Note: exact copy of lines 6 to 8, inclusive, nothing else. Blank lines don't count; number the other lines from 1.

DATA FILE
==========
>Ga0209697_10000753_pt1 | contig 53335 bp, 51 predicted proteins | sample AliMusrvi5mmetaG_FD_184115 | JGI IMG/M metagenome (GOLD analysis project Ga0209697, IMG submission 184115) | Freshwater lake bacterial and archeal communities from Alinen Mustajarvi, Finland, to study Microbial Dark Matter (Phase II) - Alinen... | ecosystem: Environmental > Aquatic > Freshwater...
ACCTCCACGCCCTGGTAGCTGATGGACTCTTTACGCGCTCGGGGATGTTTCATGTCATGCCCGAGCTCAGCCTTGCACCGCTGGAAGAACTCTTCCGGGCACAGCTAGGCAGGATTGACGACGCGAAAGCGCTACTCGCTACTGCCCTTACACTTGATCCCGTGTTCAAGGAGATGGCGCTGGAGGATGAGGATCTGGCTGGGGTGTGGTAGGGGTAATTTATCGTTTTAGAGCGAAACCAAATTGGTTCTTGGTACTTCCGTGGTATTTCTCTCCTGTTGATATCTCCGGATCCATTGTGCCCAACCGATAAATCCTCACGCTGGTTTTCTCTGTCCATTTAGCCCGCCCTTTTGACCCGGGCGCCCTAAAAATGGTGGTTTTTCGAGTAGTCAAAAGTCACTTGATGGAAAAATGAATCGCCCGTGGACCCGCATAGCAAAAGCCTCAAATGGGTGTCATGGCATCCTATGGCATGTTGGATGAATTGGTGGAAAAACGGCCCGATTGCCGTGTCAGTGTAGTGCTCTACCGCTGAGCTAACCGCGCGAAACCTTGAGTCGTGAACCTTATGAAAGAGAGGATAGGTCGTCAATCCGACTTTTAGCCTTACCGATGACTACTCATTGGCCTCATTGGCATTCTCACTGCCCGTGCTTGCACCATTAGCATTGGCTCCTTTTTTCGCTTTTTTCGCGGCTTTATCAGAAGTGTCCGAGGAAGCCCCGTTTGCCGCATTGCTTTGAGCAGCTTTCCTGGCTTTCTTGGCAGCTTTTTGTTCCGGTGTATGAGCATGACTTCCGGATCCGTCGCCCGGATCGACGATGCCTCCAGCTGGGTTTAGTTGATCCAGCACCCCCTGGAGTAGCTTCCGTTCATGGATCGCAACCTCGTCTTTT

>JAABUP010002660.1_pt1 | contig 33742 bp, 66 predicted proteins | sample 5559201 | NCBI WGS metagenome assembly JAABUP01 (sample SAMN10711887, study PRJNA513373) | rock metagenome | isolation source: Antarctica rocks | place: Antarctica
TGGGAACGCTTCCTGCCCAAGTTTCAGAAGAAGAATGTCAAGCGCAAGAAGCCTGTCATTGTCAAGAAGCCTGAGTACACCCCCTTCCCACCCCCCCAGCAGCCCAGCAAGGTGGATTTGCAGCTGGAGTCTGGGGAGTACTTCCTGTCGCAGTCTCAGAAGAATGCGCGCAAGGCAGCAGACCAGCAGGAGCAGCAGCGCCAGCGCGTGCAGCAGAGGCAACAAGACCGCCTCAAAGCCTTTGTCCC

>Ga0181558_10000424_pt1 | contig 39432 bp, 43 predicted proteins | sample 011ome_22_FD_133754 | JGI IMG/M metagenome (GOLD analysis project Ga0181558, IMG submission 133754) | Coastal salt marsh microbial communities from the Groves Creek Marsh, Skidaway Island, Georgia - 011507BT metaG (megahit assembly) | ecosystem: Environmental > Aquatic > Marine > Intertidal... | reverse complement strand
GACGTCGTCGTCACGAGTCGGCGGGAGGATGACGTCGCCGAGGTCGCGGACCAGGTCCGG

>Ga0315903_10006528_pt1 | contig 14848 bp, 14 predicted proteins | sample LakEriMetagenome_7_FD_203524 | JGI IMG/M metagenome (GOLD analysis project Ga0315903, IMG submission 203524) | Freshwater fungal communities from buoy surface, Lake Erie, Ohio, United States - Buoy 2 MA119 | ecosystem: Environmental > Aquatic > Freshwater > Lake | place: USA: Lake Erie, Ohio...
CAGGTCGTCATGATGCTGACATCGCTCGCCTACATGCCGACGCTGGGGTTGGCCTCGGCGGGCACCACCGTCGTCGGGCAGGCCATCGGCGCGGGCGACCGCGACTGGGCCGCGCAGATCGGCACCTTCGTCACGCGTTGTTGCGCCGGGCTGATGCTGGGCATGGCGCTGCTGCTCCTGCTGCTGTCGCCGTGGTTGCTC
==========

GACGTCGTCGTCACGAGTCGGCGGGAGGATGACGTCGCCGAGGTCGCGGACCAGGTCCGG

>Ga0315903_10006528_pt1 | contig 14848 bp, 14 predicted proteins | sample LakEriMetagenome_7_FD_203524 | JGI IMG/M metagenome (GOLD analysis project Ga0315903, IMG submission 203524) | Freshwater fungal communities from buoy surface, Lake Erie, Ohio, United States - Buoy 2 MA119 | ecosystem: Environmental > Aquatic > Freshwater > Lake | place: USA: Lake Erie, Ohio...
CAGGTCGTCATGATGCTGACATCGCTCGCCTACATGCCGACGCTGGGGTTGGCCTCGGCGGGCACCACCGTCGTCGGGCAGGCCATCGGCGCGGGCGACCGCGACTGGGCCGCGCAGATCGGCACCTTCGTCACGCGTTGTTGCGCCGGGCTGATGCTGGGCATGGCGCTGCTGCTCCTGCTGCTGTCGCCGTGGTTGCTC